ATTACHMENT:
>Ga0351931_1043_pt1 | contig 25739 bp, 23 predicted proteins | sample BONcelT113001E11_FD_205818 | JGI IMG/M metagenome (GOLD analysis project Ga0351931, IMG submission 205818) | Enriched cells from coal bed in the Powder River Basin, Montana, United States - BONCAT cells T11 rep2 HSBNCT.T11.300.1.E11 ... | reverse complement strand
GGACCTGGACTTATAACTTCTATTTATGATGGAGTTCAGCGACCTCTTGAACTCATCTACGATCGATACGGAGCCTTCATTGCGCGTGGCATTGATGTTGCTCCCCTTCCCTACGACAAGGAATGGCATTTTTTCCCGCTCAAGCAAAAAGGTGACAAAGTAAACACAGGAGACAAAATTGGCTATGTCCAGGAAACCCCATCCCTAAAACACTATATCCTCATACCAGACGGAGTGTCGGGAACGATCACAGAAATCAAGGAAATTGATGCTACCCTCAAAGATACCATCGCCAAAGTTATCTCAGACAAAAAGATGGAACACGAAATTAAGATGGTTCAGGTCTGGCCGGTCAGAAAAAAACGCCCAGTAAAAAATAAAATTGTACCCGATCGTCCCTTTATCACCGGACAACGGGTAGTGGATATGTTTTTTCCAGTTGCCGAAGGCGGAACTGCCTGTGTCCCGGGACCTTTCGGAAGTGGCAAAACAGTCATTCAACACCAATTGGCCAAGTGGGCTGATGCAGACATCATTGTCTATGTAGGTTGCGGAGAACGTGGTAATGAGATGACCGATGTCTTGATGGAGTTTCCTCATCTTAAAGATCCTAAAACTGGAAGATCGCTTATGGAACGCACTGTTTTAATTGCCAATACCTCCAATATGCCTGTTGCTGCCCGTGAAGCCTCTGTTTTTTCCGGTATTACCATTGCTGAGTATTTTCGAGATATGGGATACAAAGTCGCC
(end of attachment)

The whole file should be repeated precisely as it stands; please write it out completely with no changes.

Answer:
>Ga0351931_1043_pt1 | contig 25739 bp, 23 predicted proteins | sample BONcelT113001E11_FD_205818 | JGI IMG/M metagenome (GOLD analysis project Ga0351931, IMG submission 205818) | Enriched cells from coal bed in the Powder River Basin, Montana, United States - BONCAT cells T11 rep2 HSBNCT.T11.300.1.E11 ... | reverse complement strand
GGACCTGGACTTATAACTTCTATTTATGATGGAGTTCAGCGACCTCTTGAACTCATCTACGATCGATACGGAGCCTTCATTGCGCGTGGCATTGATGTTGCTCCCCTTCCCTACGACAAGGAATGGCATTTTTTCCCGCTCAAGCAAAAAGGTGACAAAGTAAACACAGGAGACAAAATTGGCTATGTCCAGGAAACCCCATCCCTAAAACACTATATCCTCATACCAGACGGAGTGTCGGGAACGATCACAGAAATCAAGGAAATTGATGCTACCCTCAAAGATACCATCGCCAAAGTTATCTCAGACAAAAAGATGGAACACGAAATTAAGATGGTTCAGGTCTGGCCGGTCAGAAAAAAACGCCCAGTAAAAAATAAAATTGTACCCGATCGTCCCTTTATCACCGGACAACGGGTAGTGGATATGTTTTTTCCAGTTGCCGAAGGCGGAACTGCCTGTGTCCCGGGACCTTTCGGAAGTGGCAAAACAGTCATTCAACACCAATTGGCCAAGTGGGCTGATGCAGACATCATTGTCTATGTAGGTTGCGGAGAACGTGGTAATGAGATGACCGATGTCTTGATGGAGTTTCCTCATCTTAAAGATCCTAAAACTGGAAGATCGCTTATGGAACGCACTGTTTTAATTGCCAATACCTCCAATATGCCTGTTGCTGCCCGTGAAGCCTCTGTTTTTTCCGGTATTACCATTGCTGAGTATTTTCGAGATATGGGATACAAAGTCGCC